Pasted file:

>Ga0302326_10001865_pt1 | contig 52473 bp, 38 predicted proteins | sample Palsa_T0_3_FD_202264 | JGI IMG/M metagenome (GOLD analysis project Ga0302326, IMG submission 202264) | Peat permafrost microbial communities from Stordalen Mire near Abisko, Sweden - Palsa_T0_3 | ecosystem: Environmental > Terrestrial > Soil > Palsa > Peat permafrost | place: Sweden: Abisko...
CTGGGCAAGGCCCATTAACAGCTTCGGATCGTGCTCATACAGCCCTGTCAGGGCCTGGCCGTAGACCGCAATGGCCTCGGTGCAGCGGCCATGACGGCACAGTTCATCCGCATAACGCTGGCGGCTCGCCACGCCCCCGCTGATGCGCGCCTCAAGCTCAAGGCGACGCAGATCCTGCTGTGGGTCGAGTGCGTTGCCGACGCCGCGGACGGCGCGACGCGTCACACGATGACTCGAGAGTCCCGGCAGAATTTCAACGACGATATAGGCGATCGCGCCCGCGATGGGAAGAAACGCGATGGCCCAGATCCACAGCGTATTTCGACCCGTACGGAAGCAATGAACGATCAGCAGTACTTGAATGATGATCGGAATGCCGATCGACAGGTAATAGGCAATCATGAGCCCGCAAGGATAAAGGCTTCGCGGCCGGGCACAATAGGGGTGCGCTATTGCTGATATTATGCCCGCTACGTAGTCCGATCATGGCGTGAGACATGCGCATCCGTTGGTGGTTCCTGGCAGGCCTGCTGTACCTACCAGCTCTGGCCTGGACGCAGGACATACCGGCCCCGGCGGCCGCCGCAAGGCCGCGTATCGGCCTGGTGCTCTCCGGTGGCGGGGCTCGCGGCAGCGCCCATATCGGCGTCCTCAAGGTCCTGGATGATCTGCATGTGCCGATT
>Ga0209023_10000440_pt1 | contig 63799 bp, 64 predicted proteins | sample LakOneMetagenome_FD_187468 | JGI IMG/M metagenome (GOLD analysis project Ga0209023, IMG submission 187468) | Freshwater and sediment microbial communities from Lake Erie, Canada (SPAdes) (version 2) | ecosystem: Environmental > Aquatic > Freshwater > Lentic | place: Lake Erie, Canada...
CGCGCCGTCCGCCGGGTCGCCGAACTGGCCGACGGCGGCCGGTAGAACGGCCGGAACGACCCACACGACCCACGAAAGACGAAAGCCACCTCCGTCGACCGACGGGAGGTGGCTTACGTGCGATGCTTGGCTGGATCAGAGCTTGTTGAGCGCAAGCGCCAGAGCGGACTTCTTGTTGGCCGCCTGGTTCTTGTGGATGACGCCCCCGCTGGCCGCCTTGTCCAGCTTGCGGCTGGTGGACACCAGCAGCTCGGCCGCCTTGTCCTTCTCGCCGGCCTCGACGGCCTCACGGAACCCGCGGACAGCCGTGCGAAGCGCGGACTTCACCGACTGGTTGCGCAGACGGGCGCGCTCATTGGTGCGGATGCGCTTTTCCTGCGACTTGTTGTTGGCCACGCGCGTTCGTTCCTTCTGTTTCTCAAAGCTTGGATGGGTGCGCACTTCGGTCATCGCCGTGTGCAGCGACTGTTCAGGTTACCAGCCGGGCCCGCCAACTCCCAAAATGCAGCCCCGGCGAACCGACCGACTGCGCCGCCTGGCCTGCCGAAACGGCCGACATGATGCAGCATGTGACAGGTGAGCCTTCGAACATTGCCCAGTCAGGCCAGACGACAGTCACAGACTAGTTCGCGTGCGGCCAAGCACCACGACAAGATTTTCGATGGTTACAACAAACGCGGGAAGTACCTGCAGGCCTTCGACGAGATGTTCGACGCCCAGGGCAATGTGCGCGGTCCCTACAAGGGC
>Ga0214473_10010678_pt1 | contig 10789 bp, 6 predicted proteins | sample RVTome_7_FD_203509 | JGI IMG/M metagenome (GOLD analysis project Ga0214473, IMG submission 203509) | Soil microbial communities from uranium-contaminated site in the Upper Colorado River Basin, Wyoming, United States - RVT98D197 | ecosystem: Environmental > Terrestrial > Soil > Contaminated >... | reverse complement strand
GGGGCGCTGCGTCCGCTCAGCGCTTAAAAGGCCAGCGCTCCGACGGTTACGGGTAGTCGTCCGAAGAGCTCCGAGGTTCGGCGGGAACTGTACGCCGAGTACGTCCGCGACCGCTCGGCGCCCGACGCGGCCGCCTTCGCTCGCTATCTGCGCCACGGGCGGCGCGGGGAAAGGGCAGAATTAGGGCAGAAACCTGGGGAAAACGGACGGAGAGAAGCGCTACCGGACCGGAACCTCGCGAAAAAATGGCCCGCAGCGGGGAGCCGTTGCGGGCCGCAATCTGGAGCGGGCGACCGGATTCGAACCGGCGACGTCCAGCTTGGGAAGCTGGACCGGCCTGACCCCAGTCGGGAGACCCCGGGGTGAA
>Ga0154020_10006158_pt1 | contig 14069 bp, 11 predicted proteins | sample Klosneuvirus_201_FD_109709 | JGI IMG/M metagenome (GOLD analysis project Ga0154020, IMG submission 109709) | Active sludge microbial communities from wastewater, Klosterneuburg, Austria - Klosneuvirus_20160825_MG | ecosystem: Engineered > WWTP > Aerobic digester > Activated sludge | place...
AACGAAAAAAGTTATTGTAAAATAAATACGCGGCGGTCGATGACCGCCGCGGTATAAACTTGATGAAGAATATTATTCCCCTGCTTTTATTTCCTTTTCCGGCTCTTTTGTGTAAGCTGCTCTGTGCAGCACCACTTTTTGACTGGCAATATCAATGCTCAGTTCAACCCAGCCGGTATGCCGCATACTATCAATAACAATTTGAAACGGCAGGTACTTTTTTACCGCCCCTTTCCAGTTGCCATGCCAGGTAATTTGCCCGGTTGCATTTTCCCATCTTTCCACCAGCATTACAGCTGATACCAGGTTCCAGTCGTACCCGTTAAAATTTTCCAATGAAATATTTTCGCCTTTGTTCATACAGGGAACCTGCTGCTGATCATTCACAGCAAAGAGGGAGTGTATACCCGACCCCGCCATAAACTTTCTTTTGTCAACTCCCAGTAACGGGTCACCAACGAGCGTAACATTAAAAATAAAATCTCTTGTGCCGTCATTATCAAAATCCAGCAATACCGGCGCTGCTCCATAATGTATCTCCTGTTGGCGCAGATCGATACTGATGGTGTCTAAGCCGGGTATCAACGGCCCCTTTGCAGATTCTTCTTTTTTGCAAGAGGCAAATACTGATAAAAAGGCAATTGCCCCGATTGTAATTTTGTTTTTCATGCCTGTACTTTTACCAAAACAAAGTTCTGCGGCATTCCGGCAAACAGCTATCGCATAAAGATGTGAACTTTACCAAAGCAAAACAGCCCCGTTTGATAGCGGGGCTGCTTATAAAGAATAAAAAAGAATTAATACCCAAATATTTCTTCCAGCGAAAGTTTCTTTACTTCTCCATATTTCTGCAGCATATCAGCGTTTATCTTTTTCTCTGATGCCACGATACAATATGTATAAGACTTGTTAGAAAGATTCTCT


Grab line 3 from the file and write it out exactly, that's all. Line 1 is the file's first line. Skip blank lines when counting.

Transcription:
>Ga0209023_10000440_pt1 | contig 63799 bp, 64 predicted proteins | sample LakOneMetagenome_FD_187468 | JGI IMG/M metagenome (GOLD analysis project Ga0209023, IMG submission 187468) | Freshwater and sediment microbial communities from Lake Erie, Canada (SPAdes) (version 2) | ecosystem: Environmental > Aquatic > Freshwater > Lentic | place: Lake Erie, Canada...